Cancer Types

Pancreatic Cancer

Information about pancreatic cancer.

What is pancreatic cancer?

The pancreas is an organ that lies behind the stomach. It makes enzymes that help break down food so it can be digested. It also releases hormones, particularly insulin which is important for regulating the amount of sugar in your blood stream.

Several tumours can occur in the pancreas, and these can be either cancerous or non-cancerous. The most common cancer starts in the cells lining the ducts of the pancreas that carry digestive enzymes out of the pancreas into the duodenum (first part of the small intestine). This is called pancreatic ductal adenocarcinoma.

Who can be affected by pancreatic cancer?

Anyone can be affected by this cancer. It is commonly found in people over the age of 45 years. Pancreatic cancer is slightly more common in Māori and Pacific peoples.

Risk factors

Anything that can increase your risk is called a risk factor. Having one or more of these risk factors does not mean that you will develop pancreatic cancer. Even if you have no risk factors you can still develop pancreatic cancer.

Personal factors

  • Smoking
  • Heavy drinking
  • Having a family cancer syndrome also linked to breast, bowel, prostate and ovarian cancer (BRACA 2 mutation or Lynch syndrome)
  • Diabetes
  • Chronic inflammation of the pancreas (pancreatitis)
  • Family history of pancreatic cancer
  • Obesity

Signs and symptoms

Pancreatic cancer does not cause many signs or symptoms in its early stages when it is most curable. This is because it does not generally cause symptoms until it has spread or the tumour is large enough to block the bile duct and cause jaundice. The symptoms that occur with pancreatic cancer can also occur with lots of other conditions.

Symptoms may include:

  • Abdominal pain, commonly radiating to your back
  • Loss of appetite
  • Unintended weight loss
  • Yellowing of your skin and the whites of your eyes (jaundice)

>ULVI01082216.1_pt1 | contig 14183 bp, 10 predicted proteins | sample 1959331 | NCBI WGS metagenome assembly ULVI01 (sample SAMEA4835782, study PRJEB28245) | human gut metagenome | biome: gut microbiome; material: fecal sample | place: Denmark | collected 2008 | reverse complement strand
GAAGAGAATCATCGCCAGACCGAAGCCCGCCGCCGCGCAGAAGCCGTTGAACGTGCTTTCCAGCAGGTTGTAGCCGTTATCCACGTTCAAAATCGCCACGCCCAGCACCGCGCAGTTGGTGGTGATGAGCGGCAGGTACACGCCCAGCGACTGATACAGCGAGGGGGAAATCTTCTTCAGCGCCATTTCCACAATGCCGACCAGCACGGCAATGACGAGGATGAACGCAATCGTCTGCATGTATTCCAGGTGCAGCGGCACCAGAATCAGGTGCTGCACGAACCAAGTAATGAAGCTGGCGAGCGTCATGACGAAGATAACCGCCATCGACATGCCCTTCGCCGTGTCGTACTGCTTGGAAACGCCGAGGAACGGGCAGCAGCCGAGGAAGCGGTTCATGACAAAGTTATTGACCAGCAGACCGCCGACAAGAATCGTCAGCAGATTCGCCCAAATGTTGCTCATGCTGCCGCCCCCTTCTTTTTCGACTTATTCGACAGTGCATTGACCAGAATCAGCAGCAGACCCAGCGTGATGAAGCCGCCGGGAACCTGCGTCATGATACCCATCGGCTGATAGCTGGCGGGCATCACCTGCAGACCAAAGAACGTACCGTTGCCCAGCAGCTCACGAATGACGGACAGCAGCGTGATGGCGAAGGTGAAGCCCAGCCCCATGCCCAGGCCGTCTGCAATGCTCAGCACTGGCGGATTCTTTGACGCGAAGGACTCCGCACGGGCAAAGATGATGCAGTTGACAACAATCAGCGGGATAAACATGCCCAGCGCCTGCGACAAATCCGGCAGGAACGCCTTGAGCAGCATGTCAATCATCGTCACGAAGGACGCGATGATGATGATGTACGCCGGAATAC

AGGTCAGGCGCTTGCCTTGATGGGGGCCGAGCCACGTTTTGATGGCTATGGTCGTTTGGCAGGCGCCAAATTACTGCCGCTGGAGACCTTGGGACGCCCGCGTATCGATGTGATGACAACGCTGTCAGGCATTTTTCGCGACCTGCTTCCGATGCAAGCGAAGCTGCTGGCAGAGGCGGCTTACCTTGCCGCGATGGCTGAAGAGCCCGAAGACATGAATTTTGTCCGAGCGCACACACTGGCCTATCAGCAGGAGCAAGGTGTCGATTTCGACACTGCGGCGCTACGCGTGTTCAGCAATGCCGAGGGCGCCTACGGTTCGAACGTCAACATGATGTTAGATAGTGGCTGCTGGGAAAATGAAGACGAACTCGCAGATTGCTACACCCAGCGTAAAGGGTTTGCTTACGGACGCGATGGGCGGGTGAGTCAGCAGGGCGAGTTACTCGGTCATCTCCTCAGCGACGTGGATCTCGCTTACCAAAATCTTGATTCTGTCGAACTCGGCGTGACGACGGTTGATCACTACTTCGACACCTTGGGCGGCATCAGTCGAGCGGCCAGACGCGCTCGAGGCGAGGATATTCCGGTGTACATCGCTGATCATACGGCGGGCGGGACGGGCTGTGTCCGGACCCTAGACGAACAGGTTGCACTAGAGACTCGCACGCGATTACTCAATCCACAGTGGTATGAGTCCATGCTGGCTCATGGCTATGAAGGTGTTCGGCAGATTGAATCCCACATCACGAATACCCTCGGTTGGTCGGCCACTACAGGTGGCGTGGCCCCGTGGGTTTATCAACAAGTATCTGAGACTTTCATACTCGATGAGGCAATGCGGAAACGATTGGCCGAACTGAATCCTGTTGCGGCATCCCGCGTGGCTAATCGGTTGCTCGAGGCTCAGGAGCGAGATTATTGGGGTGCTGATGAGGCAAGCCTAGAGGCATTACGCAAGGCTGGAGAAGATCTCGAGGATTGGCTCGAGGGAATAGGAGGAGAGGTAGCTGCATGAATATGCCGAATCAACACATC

• Light-coloured stools
  • Dark-coloured urine
  • Itchy skin
  • New diagnosis of diabetes or existing diabetes that's becoming more difficult to control
  • Blood clots
  • Fatigue


There is no examination that is specific for the diagnosis of pancreatic cancer. Most patients will need to have several tests and scans to confirm a diagnosis of pancreatic cancer:

  • Blood tests - including one to measure CA19-9, a protein that can be elevated in pancreatic cancer (but also other non-cancerous conditions such as cirrhosis of the liver)
  • Ultrasound - usually the first imaging investigation requested
  • CT scan - if the ultrasound shows something abnormal
  • Possibly a MRI or PET scan - depending what is seen in the CT scan

In order to confirm the diagnosis, a sample of the tumour may be removed. This is done by an endoscopic ultrasound and biopsy. An endoscope is a flexible tube that is passed through your mouth and down to your stomach. It has an ultrasound attached in order to obtain pictures of your pancreas and this can also be used to get a tissue sample.


If you are suspected to have pancreatic cancer, you will be referred to a specialist called a hepatobiliary surgeon. A team of health professionals with expertise and experience with pancreatic cancer will look after your care.

The treatment for pancreatic cancer depends on stage (how far it has spread), the severity of your symptoms and your preferences.

If you are jaundiced you may need a small stent put in to relieve the blockage that is causing the jaundice.

Many surgeons perform a laparoscopy (keyhole surgery) to confirm that the cancer has not spread. If the cancer hasn’t spread then they can operate to remove the tumour.

Other treatment may include chemotherapy (medicines to destroy cancer cells) which can be given before or after surgery. There are many different types of drugs and you may be on a single drug or a combination of more drugs.

Some people may need radiotherapy (radiation treatment). This can also be before or after surgery. Occasionally it is given if people are not suitable for surgery to help minimise symptoms.

Unfortunately, pancreatic cancer has poor long-term survival as it is usually diagnosed once it has spread. If diagnosed early it can be cured. Prompt investigation of symptoms is important to ensure pancreatic cancer is diagnosed and treated as early as possible.

Helpful resources and websites

Living with Pancreatic Cancer, Information for patients and carers (PDF)

Australian Pancare Foundation

Australian New Zealand Gastro-oesophageal Surgery Association

Men’s Health New Zealand

New Zealand Cancer Society